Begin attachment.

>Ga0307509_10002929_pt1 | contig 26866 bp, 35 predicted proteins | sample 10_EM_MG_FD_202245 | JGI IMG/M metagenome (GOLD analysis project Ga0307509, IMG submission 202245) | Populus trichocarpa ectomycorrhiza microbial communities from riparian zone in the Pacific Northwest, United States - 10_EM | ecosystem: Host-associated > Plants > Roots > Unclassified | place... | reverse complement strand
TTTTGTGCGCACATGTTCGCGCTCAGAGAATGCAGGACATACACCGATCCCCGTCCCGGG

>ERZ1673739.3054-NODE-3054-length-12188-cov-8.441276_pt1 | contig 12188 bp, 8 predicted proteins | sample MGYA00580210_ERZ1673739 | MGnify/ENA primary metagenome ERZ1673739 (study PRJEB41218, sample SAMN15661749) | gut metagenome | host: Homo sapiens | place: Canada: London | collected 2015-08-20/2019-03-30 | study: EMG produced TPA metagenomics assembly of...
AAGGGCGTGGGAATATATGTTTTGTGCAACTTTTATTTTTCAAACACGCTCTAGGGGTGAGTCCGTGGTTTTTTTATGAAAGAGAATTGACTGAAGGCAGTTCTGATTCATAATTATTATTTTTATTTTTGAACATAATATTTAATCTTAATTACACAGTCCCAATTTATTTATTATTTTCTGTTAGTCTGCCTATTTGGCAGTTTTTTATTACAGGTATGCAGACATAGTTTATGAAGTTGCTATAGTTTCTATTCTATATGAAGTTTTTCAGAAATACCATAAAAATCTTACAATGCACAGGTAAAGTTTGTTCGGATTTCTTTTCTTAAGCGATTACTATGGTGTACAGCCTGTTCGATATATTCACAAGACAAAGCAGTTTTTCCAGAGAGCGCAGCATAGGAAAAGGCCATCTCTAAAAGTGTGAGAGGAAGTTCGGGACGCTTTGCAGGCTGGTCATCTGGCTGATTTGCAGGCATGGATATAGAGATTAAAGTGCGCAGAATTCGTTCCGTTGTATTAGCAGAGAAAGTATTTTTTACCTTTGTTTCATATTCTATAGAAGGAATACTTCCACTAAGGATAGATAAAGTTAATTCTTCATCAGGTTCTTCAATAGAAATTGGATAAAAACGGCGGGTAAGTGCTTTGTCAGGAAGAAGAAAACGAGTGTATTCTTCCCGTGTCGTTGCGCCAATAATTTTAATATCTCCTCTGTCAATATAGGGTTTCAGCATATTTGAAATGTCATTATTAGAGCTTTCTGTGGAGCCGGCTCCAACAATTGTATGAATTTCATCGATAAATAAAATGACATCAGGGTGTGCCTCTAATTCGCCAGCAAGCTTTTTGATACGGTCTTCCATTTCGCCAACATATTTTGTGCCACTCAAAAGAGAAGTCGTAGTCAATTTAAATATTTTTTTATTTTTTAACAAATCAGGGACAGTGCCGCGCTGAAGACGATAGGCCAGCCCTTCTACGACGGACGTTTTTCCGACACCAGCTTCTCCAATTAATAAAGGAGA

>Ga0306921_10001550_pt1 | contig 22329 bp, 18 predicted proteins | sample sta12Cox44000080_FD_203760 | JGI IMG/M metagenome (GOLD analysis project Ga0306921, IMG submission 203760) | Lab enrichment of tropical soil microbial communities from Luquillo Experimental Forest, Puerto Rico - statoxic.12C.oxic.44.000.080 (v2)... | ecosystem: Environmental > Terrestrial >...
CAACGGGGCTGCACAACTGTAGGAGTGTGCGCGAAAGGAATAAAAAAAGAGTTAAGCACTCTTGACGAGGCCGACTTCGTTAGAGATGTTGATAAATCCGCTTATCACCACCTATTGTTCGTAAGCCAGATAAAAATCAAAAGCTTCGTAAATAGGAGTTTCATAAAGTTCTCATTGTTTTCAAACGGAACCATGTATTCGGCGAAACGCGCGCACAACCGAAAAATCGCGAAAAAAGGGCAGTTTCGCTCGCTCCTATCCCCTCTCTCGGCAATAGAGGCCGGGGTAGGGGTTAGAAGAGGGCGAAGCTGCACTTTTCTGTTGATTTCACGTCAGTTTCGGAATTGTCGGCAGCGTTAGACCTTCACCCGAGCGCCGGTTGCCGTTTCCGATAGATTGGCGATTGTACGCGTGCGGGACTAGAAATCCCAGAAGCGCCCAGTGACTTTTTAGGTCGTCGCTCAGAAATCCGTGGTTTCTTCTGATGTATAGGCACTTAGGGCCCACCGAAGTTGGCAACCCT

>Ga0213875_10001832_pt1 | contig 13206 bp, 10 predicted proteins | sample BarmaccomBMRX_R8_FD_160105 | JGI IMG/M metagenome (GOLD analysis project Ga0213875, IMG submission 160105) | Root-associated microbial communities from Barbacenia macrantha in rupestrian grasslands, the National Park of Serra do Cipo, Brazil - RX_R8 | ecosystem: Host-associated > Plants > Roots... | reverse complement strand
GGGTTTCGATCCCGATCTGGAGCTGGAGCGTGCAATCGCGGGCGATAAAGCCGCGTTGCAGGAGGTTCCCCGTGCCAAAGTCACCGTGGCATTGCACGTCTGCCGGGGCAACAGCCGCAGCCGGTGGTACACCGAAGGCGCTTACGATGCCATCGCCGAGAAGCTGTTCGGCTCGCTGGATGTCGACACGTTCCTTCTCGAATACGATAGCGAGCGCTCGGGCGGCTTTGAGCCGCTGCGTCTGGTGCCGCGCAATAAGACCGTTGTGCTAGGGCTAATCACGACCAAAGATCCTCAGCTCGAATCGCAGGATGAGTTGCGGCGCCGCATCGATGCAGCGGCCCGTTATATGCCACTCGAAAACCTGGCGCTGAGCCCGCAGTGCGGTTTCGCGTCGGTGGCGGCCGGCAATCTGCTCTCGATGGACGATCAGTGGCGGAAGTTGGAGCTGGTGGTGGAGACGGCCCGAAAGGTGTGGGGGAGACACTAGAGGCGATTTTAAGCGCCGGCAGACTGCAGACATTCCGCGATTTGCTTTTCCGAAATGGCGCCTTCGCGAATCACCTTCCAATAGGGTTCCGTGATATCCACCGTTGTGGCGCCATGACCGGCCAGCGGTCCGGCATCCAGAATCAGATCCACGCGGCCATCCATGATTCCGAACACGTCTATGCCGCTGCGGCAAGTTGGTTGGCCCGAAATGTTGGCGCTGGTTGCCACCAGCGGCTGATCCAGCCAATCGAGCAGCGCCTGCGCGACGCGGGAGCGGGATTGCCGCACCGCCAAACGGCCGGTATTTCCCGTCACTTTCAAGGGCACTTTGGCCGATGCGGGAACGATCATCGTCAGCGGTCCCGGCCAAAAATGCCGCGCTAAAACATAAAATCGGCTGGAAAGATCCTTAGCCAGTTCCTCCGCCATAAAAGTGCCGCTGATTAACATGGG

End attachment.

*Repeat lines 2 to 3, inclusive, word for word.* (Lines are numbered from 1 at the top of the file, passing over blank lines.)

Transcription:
TTTTGTGCGCACATGTTCGCGCTCAGAGAATGCAGGACATACACCGATCCCCGTCCCGGG

>ERZ1673739.3054-NODE-3054-length-12188-cov-8.441276_pt1 | contig 12188 bp, 8 predicted proteins | sample MGYA00580210_ERZ1673739 | MGnify/ENA primary metagenome ERZ1673739 (study PRJEB41218, sample SAMN15661749) | gut metagenome | host: Homo sapiens | place: Canada: London | collected 2015-08-20/2019-03-30 | study: EMG produced TPA metagenomics assembly of...